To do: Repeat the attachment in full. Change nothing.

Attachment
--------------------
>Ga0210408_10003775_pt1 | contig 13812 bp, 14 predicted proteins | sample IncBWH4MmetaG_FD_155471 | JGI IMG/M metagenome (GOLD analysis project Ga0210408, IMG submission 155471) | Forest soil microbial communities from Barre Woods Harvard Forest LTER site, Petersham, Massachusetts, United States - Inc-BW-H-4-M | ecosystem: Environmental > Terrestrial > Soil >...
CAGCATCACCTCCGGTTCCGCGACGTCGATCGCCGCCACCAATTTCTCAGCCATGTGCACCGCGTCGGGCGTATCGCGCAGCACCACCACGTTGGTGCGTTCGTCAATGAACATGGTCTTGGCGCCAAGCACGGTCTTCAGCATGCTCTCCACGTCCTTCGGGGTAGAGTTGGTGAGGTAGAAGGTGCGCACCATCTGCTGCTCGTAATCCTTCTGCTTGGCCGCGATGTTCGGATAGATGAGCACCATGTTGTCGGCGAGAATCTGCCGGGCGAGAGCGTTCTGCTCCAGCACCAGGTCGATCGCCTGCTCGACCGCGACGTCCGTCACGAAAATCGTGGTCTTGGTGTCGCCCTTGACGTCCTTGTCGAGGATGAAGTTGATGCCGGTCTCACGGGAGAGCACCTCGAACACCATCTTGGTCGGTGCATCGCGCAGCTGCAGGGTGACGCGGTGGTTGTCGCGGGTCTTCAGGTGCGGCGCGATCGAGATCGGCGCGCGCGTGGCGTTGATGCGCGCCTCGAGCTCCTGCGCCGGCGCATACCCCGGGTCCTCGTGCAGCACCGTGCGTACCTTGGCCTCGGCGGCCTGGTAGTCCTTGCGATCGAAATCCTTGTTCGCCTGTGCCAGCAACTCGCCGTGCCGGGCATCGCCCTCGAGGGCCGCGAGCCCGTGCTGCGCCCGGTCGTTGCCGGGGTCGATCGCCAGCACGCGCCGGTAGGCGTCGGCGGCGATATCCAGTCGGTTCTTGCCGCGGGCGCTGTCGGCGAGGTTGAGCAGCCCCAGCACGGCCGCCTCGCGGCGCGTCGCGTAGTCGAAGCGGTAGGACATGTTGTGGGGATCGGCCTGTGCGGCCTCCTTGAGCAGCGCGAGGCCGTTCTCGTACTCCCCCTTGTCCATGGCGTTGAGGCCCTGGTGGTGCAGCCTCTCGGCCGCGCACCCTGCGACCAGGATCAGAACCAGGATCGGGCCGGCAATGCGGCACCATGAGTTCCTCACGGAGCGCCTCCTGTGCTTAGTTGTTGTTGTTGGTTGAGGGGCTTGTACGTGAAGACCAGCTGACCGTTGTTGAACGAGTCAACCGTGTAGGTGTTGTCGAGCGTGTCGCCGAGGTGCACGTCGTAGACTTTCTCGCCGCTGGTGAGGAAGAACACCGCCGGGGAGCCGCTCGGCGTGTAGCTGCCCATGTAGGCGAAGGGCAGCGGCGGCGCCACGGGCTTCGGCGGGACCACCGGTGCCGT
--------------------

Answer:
>Ga0210408_10003775_pt1 | contig 13812 bp, 14 predicted proteins | sample IncBWH4MmetaG_FD_155471 | JGI IMG/M metagenome (GOLD analysis project Ga0210408, IMG submission 155471) | Forest soil microbial communities from Barre Woods Harvard Forest LTER site, Petersham, Massachusetts, United States - Inc-BW-H-4-M | ecosystem: Environmental > Terrestrial > Soil >...
CAGCATCACCTCCGGTTCCGCGACGTCGATCGCCGCCACCAATTTCTCAGCCATGTGCACCGCGTCGGGCGTATCGCGCAGCACCACCACGTTGGTGCGTTCGTCAATGAACATGGTCTTGGCGCCAAGCACGGTCTTCAGCATGCTCTCCACGTCCTTCGGGGTAGAGTTGGTGAGGTAGAAGGTGCGCACCATCTGCTGCTCGTAATCCTTCTGCTTGGCCGCGATGTTCGGATAGATGAGCACCATGTTGTCGGCGAGAATCTGCCGGGCGAGAGCGTTCTGCTCCAGCACCAGGTCGATCGCCTGCTCGACCGCGACGTCCGTCACGAAAATCGTGGTCTTGGTGTCGCCCTTGACGTCCTTGTCGAGGATGAAGTTGATGCCGGTCTCACGGGAGAGCACCTCGAACACCATCTTGGTCGGTGCATCGCGCAGCTGCAGGGTGACGCGGTGGTTGTCGCGGGTCTTCAGGTGCGGCGCGATCGAGATCGGCGCGCGCGTGGCGTTGATGCGCGCCTCGAGCTCCTGCGCCGGCGCATACCCCGGGTCCTCGTGCAGCACCGTGCGTACCTTGGCCTCGGCGGCCTGGTAGTCCTTGCGATCGAAATCCTTGTTCGCCTGTGCCAGCAACTCGCCGTGCCGGGCATCGCCCTCGAGGGCCGCGAGCCCGTGCTGCGCCCGGTCGTTGCCGGGGTCGATCGCCAGCACGCGCCGGTAGGCGTCGGCGGCGATATCCAGTCGGTTCTTGCCGCGGGCGCTGTCGGCGAGGTTGAGCAGCCCCAGCACGGCCGCCTCGCGGCGCGTCGCGTAGTCGAAGCGGTAGGACATGTTGTGGGGATCGGCCTGTGCGGCCTCCTTGAGCAGCGCGAGGCCGTTCTCGTACTCCCCCTTGTCCATGGCGTTGAGGCCCTGGTGGTGCAGCCTCTCGGCCGCGCACCCTGCGACCAGGATCAGAACCAGGATCGGGCCGGCAATGCGGCACCATGAGTTCCTCACGGAGCGCCTCCTGTGCTTAGTTGTTGTTGTTGGTTGAGGGGCTTGTACGTGAAGACCAGCTGACCGTTGTTGAACGAGTCAACCGTGTAGGTGTTGTCGAGCGTGTCGCCGAGGTGCACGTCGTAGACTTTCTCGCCGCTGGTGAGGAAGAACACCGCCGGGGAGCCGCTCGGCGTGTAGCTGCCCATGTAGGCGAAGGGCAGCGGCGGCGCCACGGGCTTCGGCGGGACCACCGGTGCCGT